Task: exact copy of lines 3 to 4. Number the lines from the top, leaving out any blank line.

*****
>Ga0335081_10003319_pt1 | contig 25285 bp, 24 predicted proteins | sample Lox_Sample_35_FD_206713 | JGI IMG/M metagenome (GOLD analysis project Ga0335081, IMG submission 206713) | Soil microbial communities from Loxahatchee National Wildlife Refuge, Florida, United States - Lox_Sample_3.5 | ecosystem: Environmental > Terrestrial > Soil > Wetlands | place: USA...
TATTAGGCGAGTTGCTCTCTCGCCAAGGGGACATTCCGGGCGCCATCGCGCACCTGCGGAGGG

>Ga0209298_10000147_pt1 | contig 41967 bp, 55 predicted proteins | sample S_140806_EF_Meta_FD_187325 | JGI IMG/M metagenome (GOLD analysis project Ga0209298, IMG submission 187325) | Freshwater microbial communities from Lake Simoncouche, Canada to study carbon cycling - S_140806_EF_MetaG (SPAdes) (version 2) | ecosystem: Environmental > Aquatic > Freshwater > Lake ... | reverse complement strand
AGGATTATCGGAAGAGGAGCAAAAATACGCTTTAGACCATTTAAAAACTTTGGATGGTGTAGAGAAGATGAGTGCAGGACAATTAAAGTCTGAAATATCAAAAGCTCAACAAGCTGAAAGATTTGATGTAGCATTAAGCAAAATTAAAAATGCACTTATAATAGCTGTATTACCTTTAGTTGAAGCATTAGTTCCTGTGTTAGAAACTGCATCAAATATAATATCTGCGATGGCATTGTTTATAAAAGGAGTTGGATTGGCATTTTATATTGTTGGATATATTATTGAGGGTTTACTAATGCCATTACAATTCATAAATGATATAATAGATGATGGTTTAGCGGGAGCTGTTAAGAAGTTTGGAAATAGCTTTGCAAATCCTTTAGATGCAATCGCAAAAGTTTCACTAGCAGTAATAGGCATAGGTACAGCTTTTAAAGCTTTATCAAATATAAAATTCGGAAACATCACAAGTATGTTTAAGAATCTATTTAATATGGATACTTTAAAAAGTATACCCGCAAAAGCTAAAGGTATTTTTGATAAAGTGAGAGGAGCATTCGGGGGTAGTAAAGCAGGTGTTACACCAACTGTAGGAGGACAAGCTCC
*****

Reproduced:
>Ga0209298_10000147_pt1 | contig 41967 bp, 55 predicted proteins | sample S_140806_EF_Meta_FD_187325 | JGI IMG/M metagenome (GOLD analysis project Ga0209298, IMG submission 187325) | Freshwater microbial communities from Lake Simoncouche, Canada to study carbon cycling - S_140806_EF_MetaG (SPAdes) (version 2) | ecosystem: Environmental > Aquatic > Freshwater > Lake ... | reverse complement strand
AGGATTATCGGAAGAGGAGCAAAAATACGCTTTAGACCATTTAAAAACTTTGGATGGTGTAGAGAAGATGAGTGCAGGACAATTAAAGTCTGAAATATCAAAAGCTCAACAAGCTGAAAGATTTGATGTAGCATTAAGCAAAATTAAAAATGCACTTATAATAGCTGTATTACCTTTAGTTGAAGCATTAGTTCCTGTGTTAGAAACTGCATCAAATATAATATCTGCGATGGCATTGTTTATAAAAGGAGTTGGATTGGCATTTTATATTGTTGGATATATTATTGAGGGTTTACTAATGCCATTACAATTCATAAATGATATAATAGATGATGGTTTAGCGGGAGCTGTTAAGAAGTTTGGAAATAGCTTTGCAAATCCTTTAGATGCAATCGCAAAAGTTTCACTAGCAGTAATAGGCATAGGTACAGCTTTTAAAGCTTTATCAAATATAAAATTCGGAAACATCACAAGTATGTTTAAGAATCTATTTAATATGGATACTTTAAAAAGTATACCCGCAAAAGCTAAAGGTATTTTTGATAAAGTGAGAGGAGCATTCGGGGGTAGTAAAGCAGGTGTTACACCAACTGTAGGAGGACAAGCTCC